Joint replacement procedures are initial focus
Hip and knee replacements are the most common inpatient surgery for Medicare beneficiaries and can require lengthy recovery and rehabilitation periods, according to the Centers for Medicare & Medicaid Services. In 2014, there were more than 400,000 procedures, costing more than $7 billion for the hospitalizations alone. Despite the high volume of these surgeries, quality and costs of care for hip and knee replacement still vary greatly among providers.
That’s one reason why CMS is eager to begin a bundled-payment program for hip and knee replacements. And that also explains why the American Society of Anesthesiologists and Premier Inc. have focused on joint replacements in their Learning Collaborative on the Perioperative Surgical Home – a patient-centered, team-based practice model of coordinated care that guides patients through the entire surgical experience, from the decision to undergo surgery to discharge and beyond.
On April 1, 2016, CMS was scheduled to launch the Comprehensive Care for Joint Replacement (CJR) model, in order to test bundled payment and quality measurement for an episode of care associated with hip and knee replacement. The purpose is to encourage hospitals, physicians, and post-acute care providers to work together to improve the quality and coordination of care from the initial hospitalization through recovery.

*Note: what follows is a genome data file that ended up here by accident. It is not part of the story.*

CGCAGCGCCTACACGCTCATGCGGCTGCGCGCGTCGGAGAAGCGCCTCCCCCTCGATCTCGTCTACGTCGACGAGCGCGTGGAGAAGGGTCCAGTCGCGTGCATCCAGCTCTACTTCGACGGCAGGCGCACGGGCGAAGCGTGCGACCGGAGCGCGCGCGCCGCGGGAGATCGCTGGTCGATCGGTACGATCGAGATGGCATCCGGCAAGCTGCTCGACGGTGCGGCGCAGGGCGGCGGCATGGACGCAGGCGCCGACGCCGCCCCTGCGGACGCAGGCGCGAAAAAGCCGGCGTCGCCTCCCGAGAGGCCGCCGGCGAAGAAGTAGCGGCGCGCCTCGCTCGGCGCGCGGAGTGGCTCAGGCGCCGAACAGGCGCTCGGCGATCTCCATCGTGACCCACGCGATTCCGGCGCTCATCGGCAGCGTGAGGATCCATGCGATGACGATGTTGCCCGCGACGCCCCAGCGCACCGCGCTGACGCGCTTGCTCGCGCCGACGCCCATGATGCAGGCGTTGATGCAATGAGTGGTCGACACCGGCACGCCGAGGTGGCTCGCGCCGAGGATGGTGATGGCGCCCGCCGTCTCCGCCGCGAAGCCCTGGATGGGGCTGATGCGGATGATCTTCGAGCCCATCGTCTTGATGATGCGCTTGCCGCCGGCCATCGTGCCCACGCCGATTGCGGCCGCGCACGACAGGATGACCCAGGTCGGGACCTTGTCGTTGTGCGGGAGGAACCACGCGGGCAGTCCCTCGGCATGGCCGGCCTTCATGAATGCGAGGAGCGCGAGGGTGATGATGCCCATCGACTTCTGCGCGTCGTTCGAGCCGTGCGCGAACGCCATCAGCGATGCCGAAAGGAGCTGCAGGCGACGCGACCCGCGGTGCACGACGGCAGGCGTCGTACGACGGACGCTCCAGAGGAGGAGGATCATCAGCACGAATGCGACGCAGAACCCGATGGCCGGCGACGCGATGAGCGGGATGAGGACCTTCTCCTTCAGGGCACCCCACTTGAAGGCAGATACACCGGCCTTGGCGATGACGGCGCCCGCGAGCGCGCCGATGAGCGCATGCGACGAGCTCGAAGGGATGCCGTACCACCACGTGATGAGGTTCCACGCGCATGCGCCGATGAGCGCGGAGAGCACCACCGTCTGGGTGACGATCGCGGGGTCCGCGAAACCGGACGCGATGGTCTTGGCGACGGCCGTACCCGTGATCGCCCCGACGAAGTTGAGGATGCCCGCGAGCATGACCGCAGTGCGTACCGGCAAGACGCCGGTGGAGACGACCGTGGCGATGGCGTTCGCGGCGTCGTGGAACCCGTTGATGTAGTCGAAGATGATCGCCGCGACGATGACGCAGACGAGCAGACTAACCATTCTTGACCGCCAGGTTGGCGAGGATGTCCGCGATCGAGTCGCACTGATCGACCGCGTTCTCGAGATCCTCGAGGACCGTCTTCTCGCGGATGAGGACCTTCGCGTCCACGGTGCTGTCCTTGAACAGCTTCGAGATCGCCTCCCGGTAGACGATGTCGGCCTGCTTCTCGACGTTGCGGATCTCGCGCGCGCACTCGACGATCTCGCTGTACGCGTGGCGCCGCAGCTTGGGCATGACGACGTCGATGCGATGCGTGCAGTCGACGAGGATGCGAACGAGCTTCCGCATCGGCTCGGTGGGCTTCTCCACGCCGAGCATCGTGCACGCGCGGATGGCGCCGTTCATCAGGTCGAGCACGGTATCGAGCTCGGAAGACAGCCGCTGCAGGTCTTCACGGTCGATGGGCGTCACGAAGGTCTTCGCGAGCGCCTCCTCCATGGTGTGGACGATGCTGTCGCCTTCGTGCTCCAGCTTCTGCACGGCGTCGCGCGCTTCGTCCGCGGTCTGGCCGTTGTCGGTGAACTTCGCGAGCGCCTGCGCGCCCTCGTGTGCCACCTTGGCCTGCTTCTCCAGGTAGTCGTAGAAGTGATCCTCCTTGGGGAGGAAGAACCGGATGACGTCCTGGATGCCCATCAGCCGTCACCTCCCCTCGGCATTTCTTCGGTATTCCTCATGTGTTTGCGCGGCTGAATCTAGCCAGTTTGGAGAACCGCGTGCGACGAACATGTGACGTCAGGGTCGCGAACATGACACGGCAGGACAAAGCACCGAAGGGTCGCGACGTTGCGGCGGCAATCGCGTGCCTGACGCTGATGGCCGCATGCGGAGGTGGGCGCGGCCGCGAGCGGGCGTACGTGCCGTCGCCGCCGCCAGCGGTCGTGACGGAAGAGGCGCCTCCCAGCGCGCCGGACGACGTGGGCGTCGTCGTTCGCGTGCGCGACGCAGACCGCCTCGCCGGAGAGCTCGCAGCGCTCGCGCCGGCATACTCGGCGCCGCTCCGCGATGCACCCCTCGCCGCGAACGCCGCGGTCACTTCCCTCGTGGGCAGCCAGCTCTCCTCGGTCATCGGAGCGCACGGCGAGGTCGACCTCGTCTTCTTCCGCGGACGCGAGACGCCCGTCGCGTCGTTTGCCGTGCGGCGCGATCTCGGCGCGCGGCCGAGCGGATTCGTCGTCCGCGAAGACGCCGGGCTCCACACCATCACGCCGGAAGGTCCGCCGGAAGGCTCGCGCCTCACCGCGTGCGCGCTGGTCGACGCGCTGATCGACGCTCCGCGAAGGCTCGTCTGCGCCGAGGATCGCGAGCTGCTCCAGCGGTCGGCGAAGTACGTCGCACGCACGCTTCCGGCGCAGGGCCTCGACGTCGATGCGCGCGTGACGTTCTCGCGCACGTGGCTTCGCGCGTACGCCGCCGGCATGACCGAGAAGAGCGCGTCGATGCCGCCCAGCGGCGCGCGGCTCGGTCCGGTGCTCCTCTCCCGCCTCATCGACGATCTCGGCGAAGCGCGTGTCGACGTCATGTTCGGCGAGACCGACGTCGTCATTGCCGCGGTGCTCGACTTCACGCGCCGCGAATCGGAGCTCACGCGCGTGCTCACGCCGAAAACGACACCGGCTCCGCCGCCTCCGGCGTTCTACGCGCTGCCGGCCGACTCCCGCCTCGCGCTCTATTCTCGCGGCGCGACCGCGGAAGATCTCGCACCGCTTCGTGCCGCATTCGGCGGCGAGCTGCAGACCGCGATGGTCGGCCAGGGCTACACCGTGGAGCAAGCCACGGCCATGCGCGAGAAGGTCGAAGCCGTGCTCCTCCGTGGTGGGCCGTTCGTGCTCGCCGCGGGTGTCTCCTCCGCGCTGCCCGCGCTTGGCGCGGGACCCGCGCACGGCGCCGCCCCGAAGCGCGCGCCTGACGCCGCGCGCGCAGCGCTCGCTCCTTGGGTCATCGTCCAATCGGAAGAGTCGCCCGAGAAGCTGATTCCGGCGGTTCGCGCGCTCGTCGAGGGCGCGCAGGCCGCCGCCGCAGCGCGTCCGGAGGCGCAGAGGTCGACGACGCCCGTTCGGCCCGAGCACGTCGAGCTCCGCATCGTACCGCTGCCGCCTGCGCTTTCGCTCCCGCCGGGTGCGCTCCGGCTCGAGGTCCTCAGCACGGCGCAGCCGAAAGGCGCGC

CMS hopes the alternative payment model will contribute to the Medicare goals set by the Obama administration of having 30 percent of all Medicare fee-for-service payments made via alternative payment models by 2016, and 50 percent by 2018.
The CJR model will hold participant hospitals financially accountable for the quality and cost of a CJR episode of care, and will incentivize increased coordination of care among hospitals, physicians, and post-acute care providers. The episode of care begins with an admission to a participant hospital of a beneficiary who is ultimately discharged under MS-DRG 469 (Major joint replacement or reattachment of lower extremity with major complications or comorbidities) or 470 (Major joint replacement or reattachment of lower extremity without major complications or comorbidities), and ends 90 days post-discharge in order to cover the complete period of recovery for beneficiaries.
The episode includes all related items and services paid under Medicare Part A and Part B for all Medicare fee-for-service beneficiaries, with the exception of certain exclusions.
Editor’s note: For more information on the American Society of Anesthesiologists Perioperative Surgical Home, go to https://www.asahq.org/psh